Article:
Common Black Hawk

Beautiful Birds of Belize Blog – Post #21

By Jim Gain


  • Scientific Name: Buteogallus anthracinus
  • Name in Spanish (Mexico): Aguililla Negra Menor
  • Name in Mayan: Sak nej ch’úuy
  • ABA 4-Letter Bird Code: COBH
  • Family: Accipitridae – Hawks, Eagles & Kites
  • Order: Accipitriformes – Diurnal Birds of Prey
Common Black Hawk Image © Jim Gain

About this Species

The Common Black Hawk (Buteogallus anthracinus) is a large bird of prey found throughout Central and South America, including Belize. Adults have a blackish plumage with a slightly paler head and neck, and yellow legs. They have a wingspan of about 120 cm (47″) and weigh around 900 grams (2 lbs.).

Common Black Hawk Image © Jim Gain

In Belize, the Common Black Hawk inhabits riparian forests and mangrove swamps along the coast, but they can also be found in forested areas inland. They are a common sight around rivers, lakes, and other bodies of water, where they hunt for fish, crabs, and other aquatic prey.

Common Black Hawk Image © Jim Gain

These birds are typically solitary, and pairs maintain a territory of up to several kilometers in size. During the breeding season, which runs from February to June, they build nests of sticks and twigs in tall trees near water. Females lay one to two eggs, which both parents incubate for around 40 days. The chicks fledge at around 50-60 days old and stay with their parents for several months after that.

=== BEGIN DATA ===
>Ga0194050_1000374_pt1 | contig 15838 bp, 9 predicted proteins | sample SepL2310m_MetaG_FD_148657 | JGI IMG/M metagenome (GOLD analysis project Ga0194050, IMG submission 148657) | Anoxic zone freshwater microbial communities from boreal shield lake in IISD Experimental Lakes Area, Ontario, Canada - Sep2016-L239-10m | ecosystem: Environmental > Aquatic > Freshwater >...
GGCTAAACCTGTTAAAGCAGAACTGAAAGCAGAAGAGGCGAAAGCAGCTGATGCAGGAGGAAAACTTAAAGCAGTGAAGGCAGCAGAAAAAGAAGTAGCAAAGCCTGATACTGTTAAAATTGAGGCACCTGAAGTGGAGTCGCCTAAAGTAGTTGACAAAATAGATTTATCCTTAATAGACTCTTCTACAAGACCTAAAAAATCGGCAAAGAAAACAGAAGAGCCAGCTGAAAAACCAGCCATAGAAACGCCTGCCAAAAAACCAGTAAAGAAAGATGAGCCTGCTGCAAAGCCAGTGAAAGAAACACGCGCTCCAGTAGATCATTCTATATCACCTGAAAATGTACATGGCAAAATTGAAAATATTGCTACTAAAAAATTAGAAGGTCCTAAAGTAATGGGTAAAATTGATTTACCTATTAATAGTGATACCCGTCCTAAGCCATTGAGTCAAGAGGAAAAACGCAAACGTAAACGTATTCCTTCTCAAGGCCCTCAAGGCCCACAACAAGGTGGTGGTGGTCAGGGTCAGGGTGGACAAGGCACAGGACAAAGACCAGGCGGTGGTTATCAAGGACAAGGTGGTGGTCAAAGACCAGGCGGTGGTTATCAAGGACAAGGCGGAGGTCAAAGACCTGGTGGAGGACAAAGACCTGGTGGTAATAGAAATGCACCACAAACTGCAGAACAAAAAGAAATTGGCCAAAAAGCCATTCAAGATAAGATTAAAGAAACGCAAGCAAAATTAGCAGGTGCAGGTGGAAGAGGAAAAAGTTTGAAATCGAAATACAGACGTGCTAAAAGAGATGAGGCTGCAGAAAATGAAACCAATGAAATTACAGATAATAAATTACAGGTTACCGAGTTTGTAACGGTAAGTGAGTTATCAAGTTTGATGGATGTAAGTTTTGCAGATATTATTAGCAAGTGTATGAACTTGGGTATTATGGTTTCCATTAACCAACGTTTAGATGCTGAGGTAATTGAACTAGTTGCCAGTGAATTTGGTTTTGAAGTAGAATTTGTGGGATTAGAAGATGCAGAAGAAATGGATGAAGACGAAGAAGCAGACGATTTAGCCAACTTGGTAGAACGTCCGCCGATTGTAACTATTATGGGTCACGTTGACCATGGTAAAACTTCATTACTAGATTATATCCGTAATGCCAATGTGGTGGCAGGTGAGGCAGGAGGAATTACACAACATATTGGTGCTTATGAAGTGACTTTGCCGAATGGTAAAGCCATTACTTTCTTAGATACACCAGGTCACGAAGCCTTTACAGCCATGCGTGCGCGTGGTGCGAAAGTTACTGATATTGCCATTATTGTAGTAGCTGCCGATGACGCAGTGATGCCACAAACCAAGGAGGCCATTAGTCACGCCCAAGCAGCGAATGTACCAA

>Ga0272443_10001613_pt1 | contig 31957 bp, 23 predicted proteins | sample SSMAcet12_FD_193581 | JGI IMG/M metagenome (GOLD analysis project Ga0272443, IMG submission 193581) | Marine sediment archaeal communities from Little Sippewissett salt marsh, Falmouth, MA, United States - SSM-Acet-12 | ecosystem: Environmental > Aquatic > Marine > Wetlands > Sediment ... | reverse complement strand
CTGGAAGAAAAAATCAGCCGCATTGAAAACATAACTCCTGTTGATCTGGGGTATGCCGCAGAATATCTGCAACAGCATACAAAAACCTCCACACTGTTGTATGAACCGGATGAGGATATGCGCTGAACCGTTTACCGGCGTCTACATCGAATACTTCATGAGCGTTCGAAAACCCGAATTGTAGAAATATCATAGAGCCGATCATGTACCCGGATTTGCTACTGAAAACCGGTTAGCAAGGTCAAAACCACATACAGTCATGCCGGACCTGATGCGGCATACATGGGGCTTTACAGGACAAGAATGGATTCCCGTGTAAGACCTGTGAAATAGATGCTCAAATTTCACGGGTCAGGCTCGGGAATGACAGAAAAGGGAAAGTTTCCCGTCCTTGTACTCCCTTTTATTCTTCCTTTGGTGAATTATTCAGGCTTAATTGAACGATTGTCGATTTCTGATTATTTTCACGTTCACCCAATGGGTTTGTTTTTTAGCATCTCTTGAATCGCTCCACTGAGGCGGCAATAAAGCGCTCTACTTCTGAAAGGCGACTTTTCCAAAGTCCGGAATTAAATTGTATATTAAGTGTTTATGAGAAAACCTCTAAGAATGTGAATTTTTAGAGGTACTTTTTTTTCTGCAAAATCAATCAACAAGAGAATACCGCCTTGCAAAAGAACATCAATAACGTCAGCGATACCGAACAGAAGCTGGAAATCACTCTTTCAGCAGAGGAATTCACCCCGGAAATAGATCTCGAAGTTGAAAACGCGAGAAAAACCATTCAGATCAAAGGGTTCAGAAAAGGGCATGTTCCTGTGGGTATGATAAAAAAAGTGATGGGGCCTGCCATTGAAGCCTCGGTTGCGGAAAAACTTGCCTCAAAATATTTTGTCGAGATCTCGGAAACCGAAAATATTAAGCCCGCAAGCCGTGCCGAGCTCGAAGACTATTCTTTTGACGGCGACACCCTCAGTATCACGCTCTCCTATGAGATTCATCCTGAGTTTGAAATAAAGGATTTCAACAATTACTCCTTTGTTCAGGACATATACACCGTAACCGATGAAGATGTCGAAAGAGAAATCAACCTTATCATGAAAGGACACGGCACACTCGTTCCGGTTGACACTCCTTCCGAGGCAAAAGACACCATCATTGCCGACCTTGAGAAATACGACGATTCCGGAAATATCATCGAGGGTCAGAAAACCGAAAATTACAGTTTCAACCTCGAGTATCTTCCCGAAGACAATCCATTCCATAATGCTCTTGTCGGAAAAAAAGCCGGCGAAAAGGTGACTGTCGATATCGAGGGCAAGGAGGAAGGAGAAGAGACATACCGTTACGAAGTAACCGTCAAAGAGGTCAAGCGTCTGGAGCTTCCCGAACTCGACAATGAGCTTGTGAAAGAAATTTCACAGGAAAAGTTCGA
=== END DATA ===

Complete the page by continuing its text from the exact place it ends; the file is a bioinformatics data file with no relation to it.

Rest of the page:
Common Black Hawk Immature Image © Jim Gain

Common Black Hawks are powerful and agile flyers, capable of capturing prey on the wing or diving into the water to catch fish. They are also known for their distinctive calls, which are a series of high-pitched whistles and screams. While they are not considered threatened, the destruction of their natural habitats through deforestation and development can affect their populations.

>> Next Post on Tuesday, 5/9/2023 – Rufous-tailed Hummingbird

Previous posts from Beautiful Birds of Belize Blog

One thought on “Common Black Hawk”

Leave a Reply

Fill in your details below or click an icon to log in: Logo

You are commenting using your account. Log Out /  Change )

Facebook photo

You are commenting using your Facebook account. Log Out /  Change )

Connecting to %s

This site uses Akismet to reduce spam. Learn how your comment data is processed.